Brain/diagnostic imaging , COVID-19/complications , Vasculitis, Central Nervous System/etiology , Adult , Aged , Aged, 80 and over , COVID-19/diagnostic imaging , Female , Humans , Magnetic Resonance Angiography , Magnetic Resonance Imaging , Male , Middle Aged , Neuroimaging , Retrospective Studies , Vasculitis, Central Nervous System/diagnostic imaging , Young Adult
5.
Eur J Neurol ; 27(12): 2651-2657, 2020 12.
Article in English | MEDLINE | ID: covidwho-799153

ABSTRACT

AIM: The aim of this paper is to describe the clinical features of COVID-19-related encephalopathy and their metabolic correlates using brain 2-desoxy-2-fluoro-D-glucose (FDG)-positron-emission tomography (PET)/computed tomography (CT) imaging. BACKGROUND AND PURPOSE: A variety of neurological manifestations have been reported in association with COVID-19. COVID-19-related encephalopathy has seldom been reported and studied. METHODS: We report four cases of COVID-19-related encephalopathy. The diagnosis was made in patients with confirmed COVID-19 who presented with new-onset cognitive disturbances, central focal neurological signs, or seizures. All patients underwent cognitive screening, brain magnetic resonance imaging (MRI), lumbar puncture, and brain 2-desoxy-2-fluoro-D-glucose (FDG)-positron-emission tomography (PET)/computed tomography (CT) (FDG-PET/CT). RESULTS: The four patients were aged 60 years or older, and presented with various degrees of cognitive impairment, with predominant frontal lobe impairment. Two patients presented with cerebellar syndrome, one patient had myoclonus, one had psychiatric manifestations, and one had status epilepticus. The delay between first COVID-19 symptoms and onset of neurological symptoms was between 0 and 12 days. None of the patients had MRI features of encephalitis nor significant cerebrospinal fluid (CSF) abnormalities. SARS-CoV-2 RT-PCR in the CSF was negative for all patients. All patients presented with a consistent brain FDG-PET/CT pattern of abnormalities, namely frontal hypometabolism and cerebellar hypermetabolism. All patients improved after immunotherapy. CONCLUSIONS: Despite varied clinical presentations, all patients presented with a consistent FDG-PET pattern, which may reflect an immune mechanism.


Subject(s)
Brain Diseases/diagnostic imaging , COVID-19/complications , Aged , Brain Diseases/psychology , Brain Diseases/therapy , COVID-19/therapy , Cerebellar Diseases/diagnostic imaging , Cerebellar Diseases/etiology , Cognition Disorders/etiology , Cognition Disorders/psychology , Female , Fluorodeoxyglucose F18 , Frontal Lobe/diagnostic imaging , Humans , Immunotherapy , Magnetic Resonance Imaging , Male , Mental Disorders/etiology , Mental Disorders/psychology , Middle Aged , Myoclonus/diagnostic imaging , Myoclonus/etiology , Neuropsychological Tests , Positron Emission Tomography Computed Tomography , Radiopharmaceuticals , Status Epilepticus/etiology , Treatment Outcome
6.
Neurology ; 95(13): e1868-e1882, 2020 09 29.
Article in English | MEDLINE | ID: covidwho-653268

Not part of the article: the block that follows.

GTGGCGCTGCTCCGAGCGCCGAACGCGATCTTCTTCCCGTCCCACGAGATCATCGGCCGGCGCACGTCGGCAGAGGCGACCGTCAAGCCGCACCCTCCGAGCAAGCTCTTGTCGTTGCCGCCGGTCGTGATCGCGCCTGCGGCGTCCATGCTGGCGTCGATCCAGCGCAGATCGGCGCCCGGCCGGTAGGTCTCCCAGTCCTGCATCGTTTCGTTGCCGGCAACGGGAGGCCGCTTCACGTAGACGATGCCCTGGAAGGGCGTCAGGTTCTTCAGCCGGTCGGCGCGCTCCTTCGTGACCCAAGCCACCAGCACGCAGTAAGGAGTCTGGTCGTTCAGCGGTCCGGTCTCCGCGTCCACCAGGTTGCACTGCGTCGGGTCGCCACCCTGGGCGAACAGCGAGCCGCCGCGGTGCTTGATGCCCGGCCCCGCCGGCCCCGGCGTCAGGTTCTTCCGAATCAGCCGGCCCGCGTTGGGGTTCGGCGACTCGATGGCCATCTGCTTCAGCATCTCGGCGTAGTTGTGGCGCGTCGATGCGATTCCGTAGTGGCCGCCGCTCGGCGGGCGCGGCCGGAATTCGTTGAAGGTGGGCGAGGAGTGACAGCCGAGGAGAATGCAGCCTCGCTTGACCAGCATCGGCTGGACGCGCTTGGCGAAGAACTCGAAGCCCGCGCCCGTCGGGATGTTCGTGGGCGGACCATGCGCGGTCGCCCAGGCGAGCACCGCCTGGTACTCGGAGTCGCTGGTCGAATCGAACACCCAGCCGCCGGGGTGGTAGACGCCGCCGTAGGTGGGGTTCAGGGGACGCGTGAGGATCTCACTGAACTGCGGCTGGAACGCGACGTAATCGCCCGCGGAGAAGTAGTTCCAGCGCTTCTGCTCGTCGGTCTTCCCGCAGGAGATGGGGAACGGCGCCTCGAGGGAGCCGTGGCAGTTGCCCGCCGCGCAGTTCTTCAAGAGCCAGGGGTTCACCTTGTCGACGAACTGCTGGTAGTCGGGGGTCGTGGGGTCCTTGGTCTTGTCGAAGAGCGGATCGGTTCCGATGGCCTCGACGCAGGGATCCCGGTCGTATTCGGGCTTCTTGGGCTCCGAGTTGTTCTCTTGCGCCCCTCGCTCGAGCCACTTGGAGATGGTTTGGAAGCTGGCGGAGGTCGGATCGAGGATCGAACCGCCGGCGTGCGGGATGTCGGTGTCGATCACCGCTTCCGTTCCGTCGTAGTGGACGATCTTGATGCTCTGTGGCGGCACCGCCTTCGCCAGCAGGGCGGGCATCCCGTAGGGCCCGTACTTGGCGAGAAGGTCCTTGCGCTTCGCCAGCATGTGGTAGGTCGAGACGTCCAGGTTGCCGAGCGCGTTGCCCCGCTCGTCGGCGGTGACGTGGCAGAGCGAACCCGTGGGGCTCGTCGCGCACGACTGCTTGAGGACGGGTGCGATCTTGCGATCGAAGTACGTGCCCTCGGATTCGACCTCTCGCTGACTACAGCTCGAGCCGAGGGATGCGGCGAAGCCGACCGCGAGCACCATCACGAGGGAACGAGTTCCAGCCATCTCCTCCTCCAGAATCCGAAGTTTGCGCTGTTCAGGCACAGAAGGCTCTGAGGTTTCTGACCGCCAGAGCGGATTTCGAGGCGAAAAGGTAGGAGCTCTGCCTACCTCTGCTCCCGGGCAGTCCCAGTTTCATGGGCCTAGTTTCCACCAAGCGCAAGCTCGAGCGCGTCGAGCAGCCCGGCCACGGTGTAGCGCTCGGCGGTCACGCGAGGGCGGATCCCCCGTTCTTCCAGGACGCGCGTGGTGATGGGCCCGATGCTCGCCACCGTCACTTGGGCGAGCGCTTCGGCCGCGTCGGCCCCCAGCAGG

ABSTRACT

OBJECTIVE: To describe neuroimaging findings and to report the epidemiologic and clinical characteristics of patients with coronavirus disease 2019 (COVID-19) with neurologic manifestations. METHODS: In this retrospective multicenter study (11 hospitals), we included 64 patients with confirmed COVID-19 with neurologic manifestations who underwent a brain MRI. RESULTS: The cohort included 43 men (67%) and 21 women (33%); their median age was 66 (range 20-92) years. Thirty-six (56%) brain MRIs were considered abnormal, possibly related to severe acute respiratory syndrome coronavirus. Ischemic strokes (27%), leptomeningeal enhancement (17%), and encephalitis (13%) were the most frequent neuroimaging findings. Confusion (53%) was the most common neurologic manifestation, followed by impaired consciousness (39%), presence of clinical signs of corticospinal tract involvement (31%), agitation (31%), and headache (16%). The profile of patients experiencing ischemic stroke was different from that of other patients with abnormal brain imaging: the former less frequently had acute respiratory distress syndrome (p = 0.006) and more frequently had corticospinal tract signs (p = 0.02). Patients with encephalitis were younger (p = 0.007), whereas agitation was more frequent for patients with leptomeningeal enhancement (p = 0.009). CONCLUSIONS: Patients with COVID-19 may develop a wide range of neurologic symptoms, which can be associated with severe and fatal complications such as ischemic stroke or encephalitis. In terms of meningoencephalitis involvement, even if a direct effect of the virus cannot be excluded, the pathophysiology seems to involve an immune or inflammatory process given the presence of signs of inflammation in both CSF and neuroimaging but the lack of virus in CSF. CLINICALTRIALSGOV IDENTIFIER: NCT04368390.


Subject(s)
Brain Ischemia/diagnostic imaging , Brain/diagnostic imaging , Coronavirus Infections/diagnostic imaging , Meningoencephalitis/diagnostic imaging , Pneumonia, Viral/diagnostic imaging , Stroke/diagnostic imaging , Adult , Aged , Aged, 80 and over , Betacoronavirus , Brain Ischemia/physiopathology , COVID-19 , Confusion/physiopathology , Consciousness Disorders/physiopathology , Coronavirus Infections/physiopathology , Encephalitis/diagnostic imaging , Encephalitis/physiopathology , Female , France , Headache/physiopathology , Humans , Magnetic Resonance Imaging , Male , Meningitis/diagnostic imaging , Meningitis/physiopathology , Meningoencephalitis/physiopathology , Middle Aged , Pandemics , Pneumonia, Viral/physiopathology , Psychomotor Agitation/physiopathology , Pyramidal Tracts/diagnostic imaging , Pyramidal Tracts/physiopathology , Respiratory Distress Syndrome/physiopathology , Retrospective Studies , SARS-CoV-2 , Stroke/physiopathology , Young Adult